Don't be discouraged by small hands. I know many folks with extremely small hands who have become very accomplished guitarist. In some cases you may need to adapt in the same way as on piano and find alternative voicings for some chords.
A smaller scale guitar will also help. The biggest advantage is that the shorter the scale length, the closer the frets will be together. Scale length is generally specified in inches. Look for shorter. A 3/4 scale guitar, will, as the name implies, be about three fourths as long as a full size guitar. But even full size guitars come in varying scale lengths between different manufacturers.
Here is a company that specializes in smaller guitars. Small Guitars . com
To make your full scale guitar a short scale guitar until you can buy a short scale guitar, try putting a capo on the first or second fret and then tune the guitar to standard tuning and leave the capo on. This will shorten the scale of any guitar. The best capo for this would be something similar to a Paige Capo (see picture below).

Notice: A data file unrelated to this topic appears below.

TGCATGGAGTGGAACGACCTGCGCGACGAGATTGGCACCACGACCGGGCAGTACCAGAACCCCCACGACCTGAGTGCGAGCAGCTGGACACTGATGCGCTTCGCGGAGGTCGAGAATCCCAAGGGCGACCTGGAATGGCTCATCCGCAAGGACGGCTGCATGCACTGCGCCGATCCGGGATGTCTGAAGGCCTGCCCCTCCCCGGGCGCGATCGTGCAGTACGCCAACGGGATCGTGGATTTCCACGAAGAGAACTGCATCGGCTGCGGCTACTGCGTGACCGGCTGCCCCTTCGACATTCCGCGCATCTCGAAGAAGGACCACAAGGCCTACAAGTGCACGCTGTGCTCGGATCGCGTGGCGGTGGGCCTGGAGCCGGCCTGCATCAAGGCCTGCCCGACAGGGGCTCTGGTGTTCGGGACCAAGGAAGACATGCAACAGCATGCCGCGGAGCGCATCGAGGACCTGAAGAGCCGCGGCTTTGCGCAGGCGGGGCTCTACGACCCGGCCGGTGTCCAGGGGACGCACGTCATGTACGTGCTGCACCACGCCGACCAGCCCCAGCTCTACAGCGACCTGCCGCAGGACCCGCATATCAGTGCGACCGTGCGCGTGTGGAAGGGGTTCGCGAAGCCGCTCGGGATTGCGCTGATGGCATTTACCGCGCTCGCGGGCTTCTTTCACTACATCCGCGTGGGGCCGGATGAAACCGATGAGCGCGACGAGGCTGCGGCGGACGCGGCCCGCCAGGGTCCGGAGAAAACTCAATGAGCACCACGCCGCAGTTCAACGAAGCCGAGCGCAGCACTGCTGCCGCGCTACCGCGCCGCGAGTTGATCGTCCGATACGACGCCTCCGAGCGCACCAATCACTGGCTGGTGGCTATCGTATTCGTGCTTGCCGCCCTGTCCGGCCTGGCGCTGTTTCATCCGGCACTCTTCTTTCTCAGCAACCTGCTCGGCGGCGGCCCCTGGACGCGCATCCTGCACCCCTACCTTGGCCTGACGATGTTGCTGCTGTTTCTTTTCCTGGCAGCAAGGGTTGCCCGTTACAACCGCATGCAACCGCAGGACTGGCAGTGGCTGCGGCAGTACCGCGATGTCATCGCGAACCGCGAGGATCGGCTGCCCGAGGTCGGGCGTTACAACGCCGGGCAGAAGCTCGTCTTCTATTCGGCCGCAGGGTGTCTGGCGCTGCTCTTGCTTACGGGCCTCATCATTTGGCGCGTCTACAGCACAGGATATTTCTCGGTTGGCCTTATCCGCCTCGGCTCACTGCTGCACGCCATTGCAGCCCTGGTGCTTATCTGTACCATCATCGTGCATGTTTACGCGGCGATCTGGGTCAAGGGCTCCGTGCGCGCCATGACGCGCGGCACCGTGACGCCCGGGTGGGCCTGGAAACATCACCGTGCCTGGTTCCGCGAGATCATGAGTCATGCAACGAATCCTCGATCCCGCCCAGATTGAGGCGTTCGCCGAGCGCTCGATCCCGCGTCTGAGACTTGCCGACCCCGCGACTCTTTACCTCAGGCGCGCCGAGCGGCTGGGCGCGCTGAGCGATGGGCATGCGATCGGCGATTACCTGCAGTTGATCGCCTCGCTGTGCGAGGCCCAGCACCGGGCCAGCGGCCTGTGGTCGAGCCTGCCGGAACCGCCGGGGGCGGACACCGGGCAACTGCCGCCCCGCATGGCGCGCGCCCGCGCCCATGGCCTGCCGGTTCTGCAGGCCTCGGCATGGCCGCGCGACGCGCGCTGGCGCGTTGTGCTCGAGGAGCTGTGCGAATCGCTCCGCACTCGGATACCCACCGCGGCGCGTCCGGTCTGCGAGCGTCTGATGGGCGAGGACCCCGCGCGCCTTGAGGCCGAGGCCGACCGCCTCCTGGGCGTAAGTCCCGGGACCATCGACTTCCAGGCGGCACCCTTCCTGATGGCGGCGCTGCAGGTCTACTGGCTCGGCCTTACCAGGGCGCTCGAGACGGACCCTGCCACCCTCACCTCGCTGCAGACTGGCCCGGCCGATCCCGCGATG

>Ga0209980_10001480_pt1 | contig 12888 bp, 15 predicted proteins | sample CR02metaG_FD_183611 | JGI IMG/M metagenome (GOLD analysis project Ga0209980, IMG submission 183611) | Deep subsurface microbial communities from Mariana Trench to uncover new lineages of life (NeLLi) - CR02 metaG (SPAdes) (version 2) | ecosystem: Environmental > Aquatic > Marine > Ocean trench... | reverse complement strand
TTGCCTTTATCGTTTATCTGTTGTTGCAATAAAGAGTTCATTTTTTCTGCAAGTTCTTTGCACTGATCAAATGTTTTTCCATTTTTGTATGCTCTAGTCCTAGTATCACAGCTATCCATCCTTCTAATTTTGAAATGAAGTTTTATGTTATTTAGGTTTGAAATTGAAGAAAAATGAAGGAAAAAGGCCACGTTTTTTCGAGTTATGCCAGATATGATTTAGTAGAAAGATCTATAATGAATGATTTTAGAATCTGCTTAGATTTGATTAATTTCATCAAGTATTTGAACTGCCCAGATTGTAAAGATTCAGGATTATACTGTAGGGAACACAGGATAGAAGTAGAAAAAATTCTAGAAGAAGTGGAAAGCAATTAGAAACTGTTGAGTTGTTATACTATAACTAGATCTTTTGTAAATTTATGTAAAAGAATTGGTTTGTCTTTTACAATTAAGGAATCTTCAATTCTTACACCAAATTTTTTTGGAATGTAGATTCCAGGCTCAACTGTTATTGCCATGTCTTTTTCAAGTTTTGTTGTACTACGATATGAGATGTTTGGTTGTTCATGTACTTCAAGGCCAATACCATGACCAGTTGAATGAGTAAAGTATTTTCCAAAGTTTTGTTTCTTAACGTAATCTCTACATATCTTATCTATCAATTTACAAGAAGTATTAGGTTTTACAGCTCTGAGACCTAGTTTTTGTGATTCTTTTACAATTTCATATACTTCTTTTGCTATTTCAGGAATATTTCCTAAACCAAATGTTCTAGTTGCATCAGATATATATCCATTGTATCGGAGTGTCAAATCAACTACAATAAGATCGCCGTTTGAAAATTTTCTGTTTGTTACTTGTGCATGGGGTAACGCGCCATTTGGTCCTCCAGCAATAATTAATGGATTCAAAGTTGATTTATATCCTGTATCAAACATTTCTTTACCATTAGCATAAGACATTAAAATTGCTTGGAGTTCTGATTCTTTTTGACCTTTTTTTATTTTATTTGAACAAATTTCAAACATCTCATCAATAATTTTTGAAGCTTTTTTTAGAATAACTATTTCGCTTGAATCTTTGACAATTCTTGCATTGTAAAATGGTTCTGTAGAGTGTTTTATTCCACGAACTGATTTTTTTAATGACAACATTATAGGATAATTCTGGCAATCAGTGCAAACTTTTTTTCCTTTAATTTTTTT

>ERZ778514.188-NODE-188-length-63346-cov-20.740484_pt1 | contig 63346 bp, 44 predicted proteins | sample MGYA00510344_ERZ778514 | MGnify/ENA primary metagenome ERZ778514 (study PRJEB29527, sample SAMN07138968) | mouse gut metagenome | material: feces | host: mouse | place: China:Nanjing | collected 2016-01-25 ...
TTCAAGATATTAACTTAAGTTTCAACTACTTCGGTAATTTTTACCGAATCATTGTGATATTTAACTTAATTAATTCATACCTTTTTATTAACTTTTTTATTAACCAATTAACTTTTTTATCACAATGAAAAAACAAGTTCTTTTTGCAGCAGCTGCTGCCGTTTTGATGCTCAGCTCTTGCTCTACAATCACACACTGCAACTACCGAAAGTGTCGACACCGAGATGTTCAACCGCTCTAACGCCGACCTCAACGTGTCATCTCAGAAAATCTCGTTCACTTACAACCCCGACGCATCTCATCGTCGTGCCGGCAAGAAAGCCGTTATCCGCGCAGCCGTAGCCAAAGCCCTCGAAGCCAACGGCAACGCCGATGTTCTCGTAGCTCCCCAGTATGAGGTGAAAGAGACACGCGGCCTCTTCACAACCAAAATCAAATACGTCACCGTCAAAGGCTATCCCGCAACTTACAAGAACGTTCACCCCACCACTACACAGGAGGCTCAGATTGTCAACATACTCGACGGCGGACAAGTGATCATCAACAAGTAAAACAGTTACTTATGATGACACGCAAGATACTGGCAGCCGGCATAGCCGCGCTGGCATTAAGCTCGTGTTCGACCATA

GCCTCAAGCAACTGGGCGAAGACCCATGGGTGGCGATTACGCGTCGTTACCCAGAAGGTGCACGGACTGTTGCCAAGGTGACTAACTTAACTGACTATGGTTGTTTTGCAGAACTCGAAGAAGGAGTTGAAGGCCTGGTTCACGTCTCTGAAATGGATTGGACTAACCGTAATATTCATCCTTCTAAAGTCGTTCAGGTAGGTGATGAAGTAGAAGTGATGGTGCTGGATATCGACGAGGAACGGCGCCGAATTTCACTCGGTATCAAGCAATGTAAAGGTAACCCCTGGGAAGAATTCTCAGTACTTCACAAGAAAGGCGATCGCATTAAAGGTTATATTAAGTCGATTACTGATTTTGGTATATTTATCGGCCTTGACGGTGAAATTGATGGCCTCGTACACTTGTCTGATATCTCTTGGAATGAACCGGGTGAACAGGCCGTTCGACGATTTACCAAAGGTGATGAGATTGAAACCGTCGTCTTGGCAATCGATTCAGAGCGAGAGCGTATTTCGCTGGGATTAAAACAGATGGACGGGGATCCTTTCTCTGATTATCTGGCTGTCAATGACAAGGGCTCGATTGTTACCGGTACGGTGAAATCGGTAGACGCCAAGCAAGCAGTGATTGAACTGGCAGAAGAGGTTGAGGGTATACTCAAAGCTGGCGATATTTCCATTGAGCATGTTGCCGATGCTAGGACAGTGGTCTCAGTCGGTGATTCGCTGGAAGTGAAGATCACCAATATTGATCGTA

By the way, your fingers might be short, but you mentioned that your fingers are also thin. For guitar, thin fingers are an advantage. I have short and fat fingers and with fat fingers it's difficult to avoid touching the string next to the one I am fretting and inadvertently muting it. Thin fingers allow for more precise fretting without accidentally touching nearby strings.